Inter-Field, the Acts

[The Field Project is a collaborative essay by mIEKAL aND, Jim Andrews, Thomas Bell, Loss Pequeño Glazier, Inna Kouper, Clemente Padin, Jim Rosenberg, and Ted Warnell.]

Field. As in Composition By Field -- a term I have always attributed to Robert Duncan, from whom I heard it first. I have always taken Composition By Field to mean this: In the poem a locality or area or field becomes established as the poem is being composed; if a continuation occurs to the poet which works within the field, then it should be accepted as a valid continuation of the poem without having to resolve it against any kind of global constraint or global set of rules. Thus, Composition By Field is a kind of composition by induction (in the sense of mathematical induction). Mathematical induction is a method of proof by continuation: you show that a statement is true initially, then you show that if the assertion holds, it follows that it continues to hold for the next number. This establishes that it holds for all numbers.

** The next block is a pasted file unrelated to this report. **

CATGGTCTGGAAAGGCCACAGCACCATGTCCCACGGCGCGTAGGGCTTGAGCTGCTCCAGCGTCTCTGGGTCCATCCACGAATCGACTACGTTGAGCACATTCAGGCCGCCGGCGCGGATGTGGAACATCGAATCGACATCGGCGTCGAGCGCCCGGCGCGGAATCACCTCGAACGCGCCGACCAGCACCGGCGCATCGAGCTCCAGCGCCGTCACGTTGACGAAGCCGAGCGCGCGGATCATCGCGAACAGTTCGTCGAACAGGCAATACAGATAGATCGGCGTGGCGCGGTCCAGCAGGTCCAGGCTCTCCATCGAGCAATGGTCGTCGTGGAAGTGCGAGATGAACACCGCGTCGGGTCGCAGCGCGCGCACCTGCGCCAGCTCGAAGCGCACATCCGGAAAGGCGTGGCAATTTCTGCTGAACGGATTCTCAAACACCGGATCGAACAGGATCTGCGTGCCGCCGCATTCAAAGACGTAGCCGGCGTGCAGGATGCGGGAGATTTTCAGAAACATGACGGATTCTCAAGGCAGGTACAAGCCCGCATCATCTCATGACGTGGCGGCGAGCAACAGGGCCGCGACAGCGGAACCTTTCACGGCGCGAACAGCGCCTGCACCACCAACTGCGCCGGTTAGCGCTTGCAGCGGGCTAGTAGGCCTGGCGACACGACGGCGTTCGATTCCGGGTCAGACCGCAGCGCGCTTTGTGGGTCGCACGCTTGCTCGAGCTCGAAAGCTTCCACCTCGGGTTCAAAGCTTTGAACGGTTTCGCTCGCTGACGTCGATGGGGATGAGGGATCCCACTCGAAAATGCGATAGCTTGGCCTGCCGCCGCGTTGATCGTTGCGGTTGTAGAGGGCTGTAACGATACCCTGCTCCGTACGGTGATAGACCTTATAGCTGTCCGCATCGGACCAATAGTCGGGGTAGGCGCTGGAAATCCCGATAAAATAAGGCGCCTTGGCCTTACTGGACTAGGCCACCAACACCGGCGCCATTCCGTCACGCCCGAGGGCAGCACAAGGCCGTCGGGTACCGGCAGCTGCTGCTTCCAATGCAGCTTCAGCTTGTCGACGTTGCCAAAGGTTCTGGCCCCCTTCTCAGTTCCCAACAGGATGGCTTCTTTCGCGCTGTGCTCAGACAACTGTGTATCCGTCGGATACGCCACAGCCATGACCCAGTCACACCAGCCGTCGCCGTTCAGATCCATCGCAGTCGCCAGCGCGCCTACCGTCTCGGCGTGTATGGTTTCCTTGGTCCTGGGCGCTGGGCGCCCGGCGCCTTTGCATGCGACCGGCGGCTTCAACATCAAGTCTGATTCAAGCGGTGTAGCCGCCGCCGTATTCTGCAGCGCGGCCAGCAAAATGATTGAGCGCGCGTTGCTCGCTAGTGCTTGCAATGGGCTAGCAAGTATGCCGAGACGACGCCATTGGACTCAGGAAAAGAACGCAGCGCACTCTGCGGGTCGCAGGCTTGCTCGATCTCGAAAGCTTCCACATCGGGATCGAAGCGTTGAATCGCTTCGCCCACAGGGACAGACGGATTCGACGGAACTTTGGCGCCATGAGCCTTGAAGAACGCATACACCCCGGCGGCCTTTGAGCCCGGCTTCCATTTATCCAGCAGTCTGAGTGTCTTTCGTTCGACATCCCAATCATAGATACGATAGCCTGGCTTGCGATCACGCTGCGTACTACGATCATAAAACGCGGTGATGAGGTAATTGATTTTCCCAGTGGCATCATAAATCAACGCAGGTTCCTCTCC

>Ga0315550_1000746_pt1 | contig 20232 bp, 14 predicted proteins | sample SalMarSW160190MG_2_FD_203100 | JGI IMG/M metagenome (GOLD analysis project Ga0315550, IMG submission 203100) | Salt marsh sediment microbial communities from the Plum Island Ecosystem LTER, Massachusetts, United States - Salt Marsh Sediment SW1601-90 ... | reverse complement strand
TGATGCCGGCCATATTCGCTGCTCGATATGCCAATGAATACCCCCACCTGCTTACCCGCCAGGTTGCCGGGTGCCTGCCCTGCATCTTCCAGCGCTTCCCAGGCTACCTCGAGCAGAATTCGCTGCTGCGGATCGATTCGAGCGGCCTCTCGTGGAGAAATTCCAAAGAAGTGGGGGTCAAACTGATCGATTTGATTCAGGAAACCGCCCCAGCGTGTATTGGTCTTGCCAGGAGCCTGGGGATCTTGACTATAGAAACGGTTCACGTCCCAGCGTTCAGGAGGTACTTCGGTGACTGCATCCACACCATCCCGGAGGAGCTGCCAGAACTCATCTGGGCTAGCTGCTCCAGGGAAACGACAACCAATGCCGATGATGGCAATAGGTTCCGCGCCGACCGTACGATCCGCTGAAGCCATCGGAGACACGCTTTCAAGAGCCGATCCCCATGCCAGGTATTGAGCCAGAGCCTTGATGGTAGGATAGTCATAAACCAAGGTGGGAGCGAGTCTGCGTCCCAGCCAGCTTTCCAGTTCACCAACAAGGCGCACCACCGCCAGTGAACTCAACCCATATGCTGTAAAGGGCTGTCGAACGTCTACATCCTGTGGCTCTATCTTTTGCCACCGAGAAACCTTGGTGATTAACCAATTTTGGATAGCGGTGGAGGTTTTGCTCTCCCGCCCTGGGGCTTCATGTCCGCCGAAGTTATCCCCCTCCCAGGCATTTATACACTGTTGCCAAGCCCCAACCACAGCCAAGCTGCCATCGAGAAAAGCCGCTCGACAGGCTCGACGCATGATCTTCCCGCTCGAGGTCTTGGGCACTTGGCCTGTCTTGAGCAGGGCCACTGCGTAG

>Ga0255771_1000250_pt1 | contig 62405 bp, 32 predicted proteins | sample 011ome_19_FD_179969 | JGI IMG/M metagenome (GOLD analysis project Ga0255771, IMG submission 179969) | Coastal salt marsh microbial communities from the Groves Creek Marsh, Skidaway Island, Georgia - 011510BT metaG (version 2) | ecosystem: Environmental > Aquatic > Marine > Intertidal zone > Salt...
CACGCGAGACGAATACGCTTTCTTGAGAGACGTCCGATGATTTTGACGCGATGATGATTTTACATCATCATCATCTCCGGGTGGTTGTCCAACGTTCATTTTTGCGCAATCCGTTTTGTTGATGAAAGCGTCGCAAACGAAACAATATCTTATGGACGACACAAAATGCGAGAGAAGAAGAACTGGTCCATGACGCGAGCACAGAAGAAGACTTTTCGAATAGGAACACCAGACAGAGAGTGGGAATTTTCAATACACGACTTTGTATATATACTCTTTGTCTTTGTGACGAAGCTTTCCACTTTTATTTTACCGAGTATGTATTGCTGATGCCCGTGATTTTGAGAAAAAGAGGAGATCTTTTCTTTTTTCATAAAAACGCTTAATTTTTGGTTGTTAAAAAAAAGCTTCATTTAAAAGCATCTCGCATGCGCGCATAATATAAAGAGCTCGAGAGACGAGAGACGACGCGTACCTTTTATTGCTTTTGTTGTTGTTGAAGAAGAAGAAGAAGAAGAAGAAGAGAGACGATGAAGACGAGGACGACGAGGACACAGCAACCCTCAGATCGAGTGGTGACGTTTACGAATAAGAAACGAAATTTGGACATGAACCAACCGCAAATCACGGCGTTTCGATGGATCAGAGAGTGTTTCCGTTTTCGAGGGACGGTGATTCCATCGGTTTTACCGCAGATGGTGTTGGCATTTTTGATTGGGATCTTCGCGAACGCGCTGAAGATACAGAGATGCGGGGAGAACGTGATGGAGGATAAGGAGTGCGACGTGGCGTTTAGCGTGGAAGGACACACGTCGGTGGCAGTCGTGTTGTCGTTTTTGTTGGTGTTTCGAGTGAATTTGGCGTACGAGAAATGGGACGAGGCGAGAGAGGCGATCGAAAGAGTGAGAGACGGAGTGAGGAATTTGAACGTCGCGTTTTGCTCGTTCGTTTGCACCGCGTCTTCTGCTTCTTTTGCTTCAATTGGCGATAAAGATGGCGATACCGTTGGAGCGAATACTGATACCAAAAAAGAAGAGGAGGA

Continuation: Producing the nextness. What does this mean for a poem that is structured nonlinearly? Surely in hypertext we have a strong sense of locality; the term lexia [Land] has become entrenched in the hypertext vocabulary: the location where you are when you go nowhere. (Which is not to be complacent in the face of arguments that 'lexia' is a concept which is seriously problematical -- see [NNHI] for a discussion of circumstances in which the concept of lexia may be said to break down completely.) Surely continuation is something that can happen through the link, not just within the lexia; link-based hypertext has a strong concept of continuation, except that it becomes pluralized: there may be a multiplicity of continuations.